Monday, April 21, 2014

Say Fewer, Better Things

Last week, while beginning a new project with a new client, an interesting observation was made of me by the client. As is usual with a new project, the week was filled with meetings and discussions. And more than once the project sponsor explicitly said to me, "Feel free to jump in here as well." Not in a snarky way mind you, he just wanted to make sure I'm not waiting to speak and that my insights are brought to the group. At one point he said, "I take it you're the strong silent type, eh?"

Well, I like to think so.

In general it got me thinking, though. It's no secret that I'm very much an introvert, and that's okay. So for the most part I have a natural tendency to prefer not speaking over speaking. But the more I think about it, the more I realize that there's more to it than that.

As it turns out, in a social gathering I'm surprisingly, well, social. I'm happy to crack a joke or tell a story, as long as I don't become too much a center of attention. If I notice that happening, I start to lose my train of thought. In small groups though it's not a problem. In a work setting, however, I tend not to jump in so much. It's not that I'm waiting for my turn to speak, it's that I'm waiting for my turn to add something of value.

This is intentional. And I think it's a skill worth developing.

I've had my fair share of meetings with participants who just like to be the center of the meeting. For lack of a better description, they like to hear themselves talk. The presence of this phenomenon varies wildly depending on the client/project. (Luckily my current project is staffed entirely by professionals who are sharp and to the point, for which I humbly thank the powers that be.) But I explicitly make it a point to try not to be this person.

Understand that this isn't because I don't want to speak. This is because I do want to listen. I don't need (or even really want) to be the center of attention. I don't need to "take over" the meeting. My goal is to simply contribute value. And I find that I can more meaningfully contribute value through listening than through speaking.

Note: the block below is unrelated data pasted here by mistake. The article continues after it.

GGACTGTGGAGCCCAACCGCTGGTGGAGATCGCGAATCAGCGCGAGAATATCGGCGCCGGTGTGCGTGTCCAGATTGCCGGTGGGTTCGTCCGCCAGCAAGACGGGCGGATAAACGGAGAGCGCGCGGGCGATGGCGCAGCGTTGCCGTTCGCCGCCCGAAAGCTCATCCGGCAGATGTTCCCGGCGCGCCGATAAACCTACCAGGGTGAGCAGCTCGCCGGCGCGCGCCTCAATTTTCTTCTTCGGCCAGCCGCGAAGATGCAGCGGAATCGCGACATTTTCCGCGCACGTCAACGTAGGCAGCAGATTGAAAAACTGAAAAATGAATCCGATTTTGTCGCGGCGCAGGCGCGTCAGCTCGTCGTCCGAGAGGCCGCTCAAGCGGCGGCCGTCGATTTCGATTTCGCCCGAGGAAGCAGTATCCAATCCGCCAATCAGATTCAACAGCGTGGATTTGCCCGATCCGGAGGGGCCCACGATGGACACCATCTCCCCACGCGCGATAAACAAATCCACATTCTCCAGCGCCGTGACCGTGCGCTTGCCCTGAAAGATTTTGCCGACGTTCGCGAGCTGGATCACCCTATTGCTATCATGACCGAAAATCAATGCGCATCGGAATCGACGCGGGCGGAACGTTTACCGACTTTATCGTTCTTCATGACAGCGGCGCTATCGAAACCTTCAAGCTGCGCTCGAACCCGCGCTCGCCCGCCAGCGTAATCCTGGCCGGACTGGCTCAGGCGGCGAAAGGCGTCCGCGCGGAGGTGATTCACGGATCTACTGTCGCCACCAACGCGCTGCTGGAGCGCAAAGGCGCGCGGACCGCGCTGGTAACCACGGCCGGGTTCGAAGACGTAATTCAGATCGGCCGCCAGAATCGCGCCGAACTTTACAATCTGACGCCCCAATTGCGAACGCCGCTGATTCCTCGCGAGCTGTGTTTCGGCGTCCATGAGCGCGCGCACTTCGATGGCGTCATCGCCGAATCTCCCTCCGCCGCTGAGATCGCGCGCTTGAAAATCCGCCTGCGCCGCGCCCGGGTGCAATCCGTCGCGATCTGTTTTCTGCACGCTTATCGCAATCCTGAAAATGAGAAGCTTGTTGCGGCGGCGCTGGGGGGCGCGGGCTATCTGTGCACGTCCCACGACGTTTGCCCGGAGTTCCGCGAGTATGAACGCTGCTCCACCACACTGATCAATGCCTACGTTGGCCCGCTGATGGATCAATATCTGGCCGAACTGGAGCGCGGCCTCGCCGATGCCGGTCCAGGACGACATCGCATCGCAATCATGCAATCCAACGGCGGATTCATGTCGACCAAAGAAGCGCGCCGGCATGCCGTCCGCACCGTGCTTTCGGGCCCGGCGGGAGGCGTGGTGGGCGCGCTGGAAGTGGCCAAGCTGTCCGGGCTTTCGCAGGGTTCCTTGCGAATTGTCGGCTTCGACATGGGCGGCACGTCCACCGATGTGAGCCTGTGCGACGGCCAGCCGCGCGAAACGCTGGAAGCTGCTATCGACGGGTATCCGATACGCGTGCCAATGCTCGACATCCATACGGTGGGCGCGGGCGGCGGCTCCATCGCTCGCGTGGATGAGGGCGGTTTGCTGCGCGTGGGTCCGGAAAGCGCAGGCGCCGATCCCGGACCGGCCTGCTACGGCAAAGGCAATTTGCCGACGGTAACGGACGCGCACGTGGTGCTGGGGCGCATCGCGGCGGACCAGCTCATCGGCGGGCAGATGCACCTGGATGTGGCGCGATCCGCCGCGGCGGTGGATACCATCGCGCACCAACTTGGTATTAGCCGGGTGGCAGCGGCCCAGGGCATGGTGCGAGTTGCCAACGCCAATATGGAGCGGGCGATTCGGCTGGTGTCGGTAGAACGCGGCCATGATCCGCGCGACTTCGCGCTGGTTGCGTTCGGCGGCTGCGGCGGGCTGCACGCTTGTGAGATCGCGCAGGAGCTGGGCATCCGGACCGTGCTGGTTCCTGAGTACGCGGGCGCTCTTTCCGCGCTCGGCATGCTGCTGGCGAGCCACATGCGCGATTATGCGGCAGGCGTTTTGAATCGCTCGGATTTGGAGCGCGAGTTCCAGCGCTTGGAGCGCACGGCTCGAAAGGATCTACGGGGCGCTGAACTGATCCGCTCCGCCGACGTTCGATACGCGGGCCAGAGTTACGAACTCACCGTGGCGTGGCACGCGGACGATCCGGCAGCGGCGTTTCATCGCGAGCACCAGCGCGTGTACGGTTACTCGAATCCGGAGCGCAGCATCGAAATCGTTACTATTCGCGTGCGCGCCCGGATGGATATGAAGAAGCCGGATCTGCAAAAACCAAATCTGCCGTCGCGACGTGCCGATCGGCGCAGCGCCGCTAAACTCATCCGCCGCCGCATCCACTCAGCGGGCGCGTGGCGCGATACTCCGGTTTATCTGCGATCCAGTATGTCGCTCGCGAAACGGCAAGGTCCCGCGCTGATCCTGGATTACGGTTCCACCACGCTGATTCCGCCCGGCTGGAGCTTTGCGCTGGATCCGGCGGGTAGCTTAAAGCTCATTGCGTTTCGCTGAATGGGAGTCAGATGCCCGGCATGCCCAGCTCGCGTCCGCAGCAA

I'll talk at some point. Oh, I will definitely talk. And believe me, I'm full of opinions. But in the scope of a productive group discussion are all of those opinions relevant? Not really. So I can "take that offline" in most cases. A lot of that, while potentially insightful and valuable, doesn't necessarily add value to the discussion at hand. So rather than take the value I already know and try to adjust the meeting/discussion/etc. to fit my value, I'd rather absorb the meeting/discussion/etc. and create new value which I don't already know which targets the topic at hand.

That is, rather than steer the meeting toward myself, I'd rather steer myself toward the meeting. And doing so involves more listening than talking. Sometimes a lot more.

In doing so, I avoid saying too much. Other people in the meeting can point out the obvious things, or can brainstorm and openly steer their trains of thought. What I'll do is follow along and observe, and when I have a point to make I'll make it. I find this maximizes the insightfulness and value of my points, even if they're few and far between. And that's a good thing. I'd rather be the guy who made one point which nobody else had thought of than the guy who made a lot of points which everybody else already knew. The latter may have been more the center of attention, but the former added more value.

Listen. Observe. Meticulously construct a mental model of what's being discussed. Examine that model. And when the room is stuck on a discussion, pull from that model a resolution to that discussion. After all, concluding a discussion with a meaningful resolution is a lot more valuable than having participated in that discussion with everybody else.

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